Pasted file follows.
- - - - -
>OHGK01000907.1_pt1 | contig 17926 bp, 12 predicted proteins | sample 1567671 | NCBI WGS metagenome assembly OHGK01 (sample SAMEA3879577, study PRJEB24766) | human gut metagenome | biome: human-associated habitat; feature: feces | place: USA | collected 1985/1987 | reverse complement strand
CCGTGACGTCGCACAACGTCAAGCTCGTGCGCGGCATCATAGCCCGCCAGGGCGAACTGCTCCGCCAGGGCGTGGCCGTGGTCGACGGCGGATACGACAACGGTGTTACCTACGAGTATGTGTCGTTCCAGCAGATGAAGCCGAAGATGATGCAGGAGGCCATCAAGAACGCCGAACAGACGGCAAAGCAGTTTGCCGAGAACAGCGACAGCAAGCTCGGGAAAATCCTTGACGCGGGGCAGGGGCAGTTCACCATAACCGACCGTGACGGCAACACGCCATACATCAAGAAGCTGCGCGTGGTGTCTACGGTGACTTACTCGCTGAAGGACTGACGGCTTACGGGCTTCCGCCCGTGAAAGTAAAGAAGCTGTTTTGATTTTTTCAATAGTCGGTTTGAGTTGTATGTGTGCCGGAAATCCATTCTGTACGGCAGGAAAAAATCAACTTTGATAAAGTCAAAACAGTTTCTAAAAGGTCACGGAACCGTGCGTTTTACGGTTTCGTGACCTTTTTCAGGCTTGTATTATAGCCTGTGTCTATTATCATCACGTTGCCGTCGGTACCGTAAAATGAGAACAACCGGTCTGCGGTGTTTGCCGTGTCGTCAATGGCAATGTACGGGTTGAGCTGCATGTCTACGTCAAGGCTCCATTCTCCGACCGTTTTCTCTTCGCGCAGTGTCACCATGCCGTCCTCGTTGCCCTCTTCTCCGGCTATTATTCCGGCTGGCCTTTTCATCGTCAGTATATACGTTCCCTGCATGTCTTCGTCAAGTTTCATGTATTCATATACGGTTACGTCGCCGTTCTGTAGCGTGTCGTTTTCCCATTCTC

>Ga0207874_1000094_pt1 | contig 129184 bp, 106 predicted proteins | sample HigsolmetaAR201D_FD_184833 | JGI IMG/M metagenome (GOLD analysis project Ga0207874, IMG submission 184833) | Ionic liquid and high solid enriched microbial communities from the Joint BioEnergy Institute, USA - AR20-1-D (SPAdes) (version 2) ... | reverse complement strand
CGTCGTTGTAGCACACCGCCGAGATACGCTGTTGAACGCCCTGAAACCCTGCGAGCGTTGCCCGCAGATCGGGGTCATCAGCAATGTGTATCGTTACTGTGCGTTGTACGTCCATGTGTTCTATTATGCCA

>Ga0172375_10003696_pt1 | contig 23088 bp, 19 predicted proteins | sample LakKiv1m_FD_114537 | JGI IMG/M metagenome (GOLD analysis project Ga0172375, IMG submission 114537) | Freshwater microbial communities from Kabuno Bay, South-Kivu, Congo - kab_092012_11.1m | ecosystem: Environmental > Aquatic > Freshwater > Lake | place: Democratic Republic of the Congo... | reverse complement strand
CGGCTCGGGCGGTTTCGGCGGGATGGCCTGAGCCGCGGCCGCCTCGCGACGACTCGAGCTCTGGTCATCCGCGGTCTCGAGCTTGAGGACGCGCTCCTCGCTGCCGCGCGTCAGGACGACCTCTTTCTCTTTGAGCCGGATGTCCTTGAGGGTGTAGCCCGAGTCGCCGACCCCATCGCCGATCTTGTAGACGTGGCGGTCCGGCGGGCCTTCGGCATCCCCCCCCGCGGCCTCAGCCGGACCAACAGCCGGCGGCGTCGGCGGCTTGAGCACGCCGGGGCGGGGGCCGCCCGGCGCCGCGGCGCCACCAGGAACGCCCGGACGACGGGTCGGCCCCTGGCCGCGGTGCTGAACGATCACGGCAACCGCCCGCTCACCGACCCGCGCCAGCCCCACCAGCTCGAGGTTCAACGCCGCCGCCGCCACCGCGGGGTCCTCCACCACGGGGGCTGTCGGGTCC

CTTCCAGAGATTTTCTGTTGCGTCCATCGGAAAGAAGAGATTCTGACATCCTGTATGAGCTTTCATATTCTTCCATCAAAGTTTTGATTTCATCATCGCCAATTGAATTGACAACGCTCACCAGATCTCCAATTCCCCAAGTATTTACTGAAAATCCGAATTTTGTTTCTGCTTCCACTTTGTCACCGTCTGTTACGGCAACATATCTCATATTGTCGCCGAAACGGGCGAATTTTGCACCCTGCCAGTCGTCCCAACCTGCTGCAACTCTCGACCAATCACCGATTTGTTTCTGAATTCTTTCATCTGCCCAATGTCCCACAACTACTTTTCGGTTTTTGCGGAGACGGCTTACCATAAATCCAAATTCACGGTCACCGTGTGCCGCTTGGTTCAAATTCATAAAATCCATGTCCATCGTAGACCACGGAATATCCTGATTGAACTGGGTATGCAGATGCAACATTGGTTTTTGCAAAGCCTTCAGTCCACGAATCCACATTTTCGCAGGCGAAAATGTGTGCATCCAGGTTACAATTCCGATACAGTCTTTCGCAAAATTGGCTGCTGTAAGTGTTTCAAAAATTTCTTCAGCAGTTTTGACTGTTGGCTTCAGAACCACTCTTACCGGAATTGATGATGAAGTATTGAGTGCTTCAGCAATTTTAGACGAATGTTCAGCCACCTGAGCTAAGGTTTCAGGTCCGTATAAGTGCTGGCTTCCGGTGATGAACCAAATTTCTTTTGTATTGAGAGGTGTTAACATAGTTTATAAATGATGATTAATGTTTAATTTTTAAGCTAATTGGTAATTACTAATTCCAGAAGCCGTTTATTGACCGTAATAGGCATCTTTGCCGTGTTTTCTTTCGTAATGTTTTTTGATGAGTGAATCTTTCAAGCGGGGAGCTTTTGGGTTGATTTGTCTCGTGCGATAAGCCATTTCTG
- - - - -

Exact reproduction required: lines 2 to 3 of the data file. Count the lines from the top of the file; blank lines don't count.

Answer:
CCGTGACGTCGCACAACGTCAAGCTCGTGCGCGGCATCATAGCCCGCCAGGGCGAACTGCTCCGCCAGGGCGTGGCCGTGGTCGACGGCGGATACGACAACGGTGTTACCTACGAGTATGTGTCGTTCCAGCAGATGAAGCCGAAGATGATGCAGGAGGCCATCAAGAACGCCGAACAGACGGCAAAGCAGTTTGCCGAGAACAGCGACAGCAAGCTCGGGAAAATCCTTGACGCGGGGCAGGGGCAGTTCACCATAACCGACCGTGACGGCAACACGCCATACATCAAGAAGCTGCGCGTGGTGTCTACGGTGACTTACTCGCTGAAGGACTGACGGCTTACGGGCTTCCGCCCGTGAAAGTAAAGAAGCTGTTTTGATTTTTTCAATAGTCGGTTTGAGTTGTATGTGTGCCGGAAATCCATTCTGTACGGCAGGAAAAAATCAACTTTGATAAAGTCAAAACAGTTTCTAAAAGGTCACGGAACCGTGCGTTTTACGGTTTCGTGACCTTTTTCAGGCTTGTATTATAGCCTGTGTCTATTATCATCACGTTGCCGTCGGTACCGTAAAATGAGAACAACCGGTCTGCGGTGTTTGCCGTGTCGTCAATGGCAATGTACGGGTTGAGCTGCATGTCTACGTCAAGGCTCCATTCTCCGACCGTTTTCTCTTCGCGCAGTGTCACCATGCCGTCCTCGTTGCCCTCTTCTCCGGCTATTATTCCGGCTGGCCTTTTCATCGTCAGTATATACGTTCCCTGCATGTCTTCGTCAAGTTTCATGTATTCATATACGGTTACGTCGCCGTTCTGTAGCGTGTCGTTTTCCCATTCTC

>Ga0207874_1000094_pt1 | contig 129184 bp, 106 predicted proteins | sample HigsolmetaAR201D_FD_184833 | JGI IMG/M metagenome (GOLD analysis project Ga0207874, IMG submission 184833) | Ionic liquid and high solid enriched microbial communities from the Joint BioEnergy Institute, USA - AR20-1-D (SPAdes) (version 2) ... | reverse complement strand